A team of UK and Australian astronomers has discovered new, independent
evidence that the expansion of the universe is accelerating. Their findings
have just appeared in the Monthly Notices of the Royal Astronomical Society.

Three years ago, two teams of astronomers rocked the scientific world by
finding evidence that the expansion of the universe is accelerating rather
than slowing down as had generally been expected because of the
gravitational attraction between the matter within it. According to these
groups, the brightnesses of supernovae (massive exploding stars) they
observed in remote galaxies require a universe filled with a strange kind of
dark energy that causes it to accelerate increasingly faster into the
infinite future.

The concept of dark energy was first postulated by Einstein (who called it
‘the cosmological constant’). But Einstein later referred to this idea as
his greater scientific blunder since it spoilt the simplicity and elegance
of his General Theory of Relativity. Since then, the cosmological constant
has had a controversial history. The great Cambridge astronomer Sir Arthur
Stanley Eddington was convinced of its existence, arguing that the
cosmological constant distinguished between the vast size of the observable
universe and the tiny scales of subatomic particles. But to most theoretical
physicists the cosmological constant has seemed utterly mysterious and7Now, a team of 27 astronomers led by Professor George Efstathiou of the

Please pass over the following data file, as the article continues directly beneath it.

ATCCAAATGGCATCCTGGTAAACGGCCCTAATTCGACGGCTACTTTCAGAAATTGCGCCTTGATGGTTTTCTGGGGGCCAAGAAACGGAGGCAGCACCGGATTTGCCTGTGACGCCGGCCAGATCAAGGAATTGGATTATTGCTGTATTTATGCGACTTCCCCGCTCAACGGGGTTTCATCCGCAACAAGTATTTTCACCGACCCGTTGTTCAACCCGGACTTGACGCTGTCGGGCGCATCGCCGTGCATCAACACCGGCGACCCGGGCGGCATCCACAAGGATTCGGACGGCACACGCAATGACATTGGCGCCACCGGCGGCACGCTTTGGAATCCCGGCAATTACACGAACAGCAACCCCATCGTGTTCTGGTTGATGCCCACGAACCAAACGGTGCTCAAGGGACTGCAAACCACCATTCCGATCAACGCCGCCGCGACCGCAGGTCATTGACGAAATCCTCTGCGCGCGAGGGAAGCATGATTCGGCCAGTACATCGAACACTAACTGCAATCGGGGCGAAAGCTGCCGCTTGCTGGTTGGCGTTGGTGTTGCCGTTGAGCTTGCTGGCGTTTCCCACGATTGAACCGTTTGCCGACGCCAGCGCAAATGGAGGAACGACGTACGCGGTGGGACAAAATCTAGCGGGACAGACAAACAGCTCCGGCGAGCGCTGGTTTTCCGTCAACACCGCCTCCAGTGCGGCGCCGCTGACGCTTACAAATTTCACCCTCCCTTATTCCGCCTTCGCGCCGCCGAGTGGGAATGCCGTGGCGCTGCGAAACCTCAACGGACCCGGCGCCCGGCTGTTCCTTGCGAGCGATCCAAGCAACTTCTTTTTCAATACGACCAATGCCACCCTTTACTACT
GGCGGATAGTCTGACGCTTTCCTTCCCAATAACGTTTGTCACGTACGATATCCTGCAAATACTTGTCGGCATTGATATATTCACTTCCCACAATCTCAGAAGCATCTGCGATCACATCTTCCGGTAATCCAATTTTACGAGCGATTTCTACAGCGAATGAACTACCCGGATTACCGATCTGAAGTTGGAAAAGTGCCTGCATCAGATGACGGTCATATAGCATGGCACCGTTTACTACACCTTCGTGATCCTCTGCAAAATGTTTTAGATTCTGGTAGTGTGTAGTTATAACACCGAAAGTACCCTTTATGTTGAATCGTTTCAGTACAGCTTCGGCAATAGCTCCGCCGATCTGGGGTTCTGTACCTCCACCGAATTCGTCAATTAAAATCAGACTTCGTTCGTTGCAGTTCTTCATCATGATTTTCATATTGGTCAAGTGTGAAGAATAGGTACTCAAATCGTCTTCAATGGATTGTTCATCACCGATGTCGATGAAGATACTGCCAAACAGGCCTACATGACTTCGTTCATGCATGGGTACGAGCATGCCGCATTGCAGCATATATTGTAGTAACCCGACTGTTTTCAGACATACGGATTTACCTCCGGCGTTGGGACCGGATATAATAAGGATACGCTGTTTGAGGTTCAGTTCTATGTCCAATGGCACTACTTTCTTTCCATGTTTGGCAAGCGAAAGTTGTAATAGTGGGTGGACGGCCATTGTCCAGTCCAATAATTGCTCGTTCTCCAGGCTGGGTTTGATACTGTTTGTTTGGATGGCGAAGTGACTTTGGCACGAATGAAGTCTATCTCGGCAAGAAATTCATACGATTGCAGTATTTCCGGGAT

University of Cambridge has published strong evidence for the existence of
dark energy using an entirely different technique. They used the clustering
pattern of 250,000 galaxies in a large volume of the universe surveyed with
the Anglo-Australian Telescope at Siding Spring in New South Wales,
Australia. By comparing the structure in the universe now, some 15 billion
years after the Big Bang, with structure observed in the cosmic microwave
background radiation, which preserved information about what the universe
was like when it was only 300,000 years old, the Anglo-Australian team could
apply a simple geometrical test to elucidate the composition of the

Their results show that the universe is full of dark energy, completely
consistent with the earlier supernovae results. “It seems that Einstein did
not made a blunder after all — dark energy appears to exist and to dominate
over more conventional types of matter” says Professor Efstathiou. “An
explanation of the dark energy may involve String Theory, extra dimensions
or even what happened before the Big Bang. At present nobody knows. The ball
is now firmly in the theorists court.”


1. The paper reported here is published in the Monthly Notices of the Royal
Astronomical Society, Volume 330, No. 2, 21 February 2002.

2. The galaxy data used in this analysis was from the 2dF (2-degree field)
Galaxy Redshift Survey (2dFGRS). More information about the 2dFGRS is
available at